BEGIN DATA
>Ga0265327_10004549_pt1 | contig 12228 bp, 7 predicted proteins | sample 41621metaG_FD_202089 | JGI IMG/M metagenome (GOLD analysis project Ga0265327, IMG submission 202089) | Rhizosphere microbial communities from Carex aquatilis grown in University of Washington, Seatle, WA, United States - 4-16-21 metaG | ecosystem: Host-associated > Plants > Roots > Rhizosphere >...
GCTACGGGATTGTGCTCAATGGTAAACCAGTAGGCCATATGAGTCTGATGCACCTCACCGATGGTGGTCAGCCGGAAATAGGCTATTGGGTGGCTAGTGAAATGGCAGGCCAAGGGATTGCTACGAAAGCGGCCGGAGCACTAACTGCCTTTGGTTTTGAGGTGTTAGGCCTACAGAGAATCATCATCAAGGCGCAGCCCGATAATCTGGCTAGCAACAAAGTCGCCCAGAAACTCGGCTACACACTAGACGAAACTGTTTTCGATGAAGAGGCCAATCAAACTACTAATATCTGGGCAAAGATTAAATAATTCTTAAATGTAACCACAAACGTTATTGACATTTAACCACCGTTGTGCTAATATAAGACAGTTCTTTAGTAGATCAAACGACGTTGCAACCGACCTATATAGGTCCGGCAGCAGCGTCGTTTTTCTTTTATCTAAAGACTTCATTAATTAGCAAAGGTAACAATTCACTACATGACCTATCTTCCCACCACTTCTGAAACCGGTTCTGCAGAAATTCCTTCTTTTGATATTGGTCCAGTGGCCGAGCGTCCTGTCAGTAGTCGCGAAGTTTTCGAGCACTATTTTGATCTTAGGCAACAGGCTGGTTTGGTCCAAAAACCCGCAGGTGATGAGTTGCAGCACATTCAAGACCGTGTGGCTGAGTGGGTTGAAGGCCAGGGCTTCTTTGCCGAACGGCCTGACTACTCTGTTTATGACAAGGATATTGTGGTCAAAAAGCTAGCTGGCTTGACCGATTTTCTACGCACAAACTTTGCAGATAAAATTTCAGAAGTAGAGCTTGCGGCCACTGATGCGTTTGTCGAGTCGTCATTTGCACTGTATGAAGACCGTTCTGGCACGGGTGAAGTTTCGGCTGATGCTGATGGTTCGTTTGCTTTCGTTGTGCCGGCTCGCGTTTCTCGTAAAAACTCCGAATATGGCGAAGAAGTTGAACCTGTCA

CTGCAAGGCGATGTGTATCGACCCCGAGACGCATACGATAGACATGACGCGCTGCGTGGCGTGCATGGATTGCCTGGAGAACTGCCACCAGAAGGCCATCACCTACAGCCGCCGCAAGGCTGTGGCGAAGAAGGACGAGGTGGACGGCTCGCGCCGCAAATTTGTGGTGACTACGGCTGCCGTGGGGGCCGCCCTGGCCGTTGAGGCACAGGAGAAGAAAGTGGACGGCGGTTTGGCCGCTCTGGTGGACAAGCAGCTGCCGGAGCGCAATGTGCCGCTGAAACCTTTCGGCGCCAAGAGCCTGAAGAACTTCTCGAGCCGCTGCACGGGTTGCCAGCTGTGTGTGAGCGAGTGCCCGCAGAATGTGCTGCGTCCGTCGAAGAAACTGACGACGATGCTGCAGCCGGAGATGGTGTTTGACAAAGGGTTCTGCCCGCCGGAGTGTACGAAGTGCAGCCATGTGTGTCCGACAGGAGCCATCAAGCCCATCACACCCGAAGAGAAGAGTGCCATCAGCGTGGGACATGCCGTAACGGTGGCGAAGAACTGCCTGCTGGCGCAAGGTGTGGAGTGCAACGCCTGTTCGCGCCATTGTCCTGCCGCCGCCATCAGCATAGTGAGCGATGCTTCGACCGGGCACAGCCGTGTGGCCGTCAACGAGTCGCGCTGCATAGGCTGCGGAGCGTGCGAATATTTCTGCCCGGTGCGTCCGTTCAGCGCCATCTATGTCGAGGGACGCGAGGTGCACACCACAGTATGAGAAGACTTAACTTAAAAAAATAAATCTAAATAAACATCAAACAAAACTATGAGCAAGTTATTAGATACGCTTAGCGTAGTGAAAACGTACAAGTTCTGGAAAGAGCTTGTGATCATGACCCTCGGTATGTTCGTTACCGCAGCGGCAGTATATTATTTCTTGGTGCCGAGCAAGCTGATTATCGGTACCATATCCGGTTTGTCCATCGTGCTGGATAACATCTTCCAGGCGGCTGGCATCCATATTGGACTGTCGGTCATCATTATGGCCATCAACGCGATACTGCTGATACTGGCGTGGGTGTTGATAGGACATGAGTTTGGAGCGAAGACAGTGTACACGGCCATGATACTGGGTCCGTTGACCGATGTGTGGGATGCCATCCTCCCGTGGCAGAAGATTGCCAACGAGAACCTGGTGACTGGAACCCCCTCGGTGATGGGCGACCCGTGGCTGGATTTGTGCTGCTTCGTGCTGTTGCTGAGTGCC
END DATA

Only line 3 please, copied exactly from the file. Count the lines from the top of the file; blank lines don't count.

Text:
CTGCAAGGCGATGTGTATCGACCCCGAGACGCATACGATAGACATGACGCGCTGCGTGGCGTGCATGGATTGCCTGGAGAACTGCCACCAGAAGGCCATCACCTACAGCCGCCGCAAGGCTGTGGCGAAGAAGGACGAGGTGGACGGCTCGCGCCGCAAATTTGTGGTGACTACGGCTGCCGTGGGGGCCGCCCTGGCCGTTGAGGCACAGGAGAAGAAAGTGGACGGCGGTTTGGCCGCTCTGGTGGACAAGCAGCTGCCGGAGCGCAATGTGCCGCTGAAACCTTTCGGCGCCAAGAGCCTGAAGAACTTCTCGAGCCGCTGCACGGGTTGCCAGCTGTGTGTGAGCGAGTGCCCGCAGAATGTGCTGCGTCCGTCGAAGAAACTGACGACGATGCTGCAGCCGGAGATGGTGTTTGACAAAGGGTTCTGCCCGCCGGAGTGTACGAAGTGCAGCCATGTGTGTCCGACAGGAGCCATCAAGCCCATCACACCCGAAGAGAAGAGTGCCATCAGCGTGGGACATGCCGTAACGGTGGCGAAGAACTGCCTGCTGGCGCAAGGTGTGGAGTGCAACGCCTGTTCGCGCCATTGTCCTGCCGCCGCCATCAGCATAGTGAGCGATGCTTCGACCGGGCACAGCCGTGTGGCCGTCAACGAGTCGCGCTGCATAGGCTGCGGAGCGTGCGAATATTTCTGCCCGGTGCGTCCGTTCAGCGCCATCTATGTCGAGGGACGCGAGGTGCACACCACAGTATGAGAAGACTTAACTTAAAAAAATAAATCTAAATAAACATCAAACAAAACTATGAGCAAGTTATTAGATACGCTTAGCGTAGTGAAAACGTACAAGTTCTGGAAAGAGCTTGTGATCATGACCCTCGGTATGTTCGTTACCGCAGCGGCAGTATATTATTTCTTGGTGCCGAGCAAGCTGATTATCGGTACCATATCCGGTTTGTCCATCGTGCTGGATAACATCTTCCAGGCGGCTGGCATCCATATTGGACTGTCGGTCATCATTATGGCCATCAACGCGATACTGCTGATACTGGCGTGGGTGTTGATAGGACATGAGTTTGGAGCGAAGACAGTGTACACGGCCATGATACTGGGTCCGTTGACCGATGTGTGGGATGCCATCCTCCCGTGGCAGAAGATTGCCAACGAGAACCTGGTGACTGGAACCCCCTCGGTGATGGGCGACCCGTGGCTGGATTTGTGCTGCTTCGTGCTGTTGCTGAGTGCC